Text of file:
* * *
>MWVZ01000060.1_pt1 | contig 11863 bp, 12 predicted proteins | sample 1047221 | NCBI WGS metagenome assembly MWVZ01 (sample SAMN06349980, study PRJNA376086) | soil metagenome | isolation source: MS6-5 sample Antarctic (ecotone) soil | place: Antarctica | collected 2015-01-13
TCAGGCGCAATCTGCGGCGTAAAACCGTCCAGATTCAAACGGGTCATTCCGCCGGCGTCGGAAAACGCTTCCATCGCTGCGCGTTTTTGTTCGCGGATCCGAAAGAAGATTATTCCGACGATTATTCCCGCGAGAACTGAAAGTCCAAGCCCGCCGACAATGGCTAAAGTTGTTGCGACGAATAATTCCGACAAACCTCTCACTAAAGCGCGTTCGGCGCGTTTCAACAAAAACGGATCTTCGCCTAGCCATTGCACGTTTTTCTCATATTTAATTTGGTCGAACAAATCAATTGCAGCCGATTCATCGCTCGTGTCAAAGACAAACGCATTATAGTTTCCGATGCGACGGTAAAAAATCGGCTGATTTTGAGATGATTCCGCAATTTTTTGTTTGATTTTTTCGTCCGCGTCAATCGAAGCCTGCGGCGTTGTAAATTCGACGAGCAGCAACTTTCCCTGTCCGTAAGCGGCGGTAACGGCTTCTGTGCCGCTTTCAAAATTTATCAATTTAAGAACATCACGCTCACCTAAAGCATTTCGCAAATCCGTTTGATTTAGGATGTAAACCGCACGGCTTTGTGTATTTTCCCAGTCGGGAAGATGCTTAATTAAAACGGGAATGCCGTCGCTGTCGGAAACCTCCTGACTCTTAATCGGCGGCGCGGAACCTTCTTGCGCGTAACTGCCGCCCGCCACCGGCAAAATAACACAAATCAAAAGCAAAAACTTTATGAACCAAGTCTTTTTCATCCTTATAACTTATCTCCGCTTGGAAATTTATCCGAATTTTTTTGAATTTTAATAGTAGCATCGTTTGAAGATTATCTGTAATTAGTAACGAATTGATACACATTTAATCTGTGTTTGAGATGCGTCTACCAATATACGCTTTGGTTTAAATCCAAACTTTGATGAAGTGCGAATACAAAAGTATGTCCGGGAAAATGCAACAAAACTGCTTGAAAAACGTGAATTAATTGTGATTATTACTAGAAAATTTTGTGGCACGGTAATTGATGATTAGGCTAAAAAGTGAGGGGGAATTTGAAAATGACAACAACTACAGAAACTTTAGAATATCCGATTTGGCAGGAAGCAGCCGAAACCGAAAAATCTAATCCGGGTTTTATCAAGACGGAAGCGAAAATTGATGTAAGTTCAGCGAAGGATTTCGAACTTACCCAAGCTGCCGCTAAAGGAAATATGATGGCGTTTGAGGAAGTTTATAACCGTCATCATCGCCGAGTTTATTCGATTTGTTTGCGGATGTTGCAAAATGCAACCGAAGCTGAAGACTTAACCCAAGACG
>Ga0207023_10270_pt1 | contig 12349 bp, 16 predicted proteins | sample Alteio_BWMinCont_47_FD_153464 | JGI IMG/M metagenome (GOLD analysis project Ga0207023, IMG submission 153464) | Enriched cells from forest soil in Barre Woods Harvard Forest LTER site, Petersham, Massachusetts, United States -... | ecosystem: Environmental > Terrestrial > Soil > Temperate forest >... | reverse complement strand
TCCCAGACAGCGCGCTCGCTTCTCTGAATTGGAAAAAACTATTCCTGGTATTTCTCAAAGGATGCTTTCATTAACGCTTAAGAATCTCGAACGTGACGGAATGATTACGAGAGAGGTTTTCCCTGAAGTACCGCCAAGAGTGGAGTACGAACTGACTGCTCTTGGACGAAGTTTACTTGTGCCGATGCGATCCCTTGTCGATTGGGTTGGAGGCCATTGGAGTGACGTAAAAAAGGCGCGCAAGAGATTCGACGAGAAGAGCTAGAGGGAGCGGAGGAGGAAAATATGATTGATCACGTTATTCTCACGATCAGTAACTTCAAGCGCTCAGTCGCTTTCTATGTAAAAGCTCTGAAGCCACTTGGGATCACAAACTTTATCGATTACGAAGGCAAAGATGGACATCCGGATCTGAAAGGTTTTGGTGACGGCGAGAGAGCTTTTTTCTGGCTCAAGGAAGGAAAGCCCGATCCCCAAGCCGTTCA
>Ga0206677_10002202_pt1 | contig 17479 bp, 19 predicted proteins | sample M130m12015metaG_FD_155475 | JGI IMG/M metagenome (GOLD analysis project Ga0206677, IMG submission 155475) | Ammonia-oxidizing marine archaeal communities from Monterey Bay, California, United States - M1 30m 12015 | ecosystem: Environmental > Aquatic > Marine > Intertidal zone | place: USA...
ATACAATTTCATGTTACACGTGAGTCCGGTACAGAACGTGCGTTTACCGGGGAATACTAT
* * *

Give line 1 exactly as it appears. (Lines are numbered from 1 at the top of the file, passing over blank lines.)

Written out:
>MWVZ01000060.1_pt1 | contig 11863 bp, 12 predicted proteins | sample 1047221 | NCBI WGS metagenome assembly MWVZ01 (sample SAMN06349980, study PRJNA376086) | soil metagenome | isolation source: MS6-5 sample Antarctic (ecotone) soil | place: Antarctica | collected 2015-01-13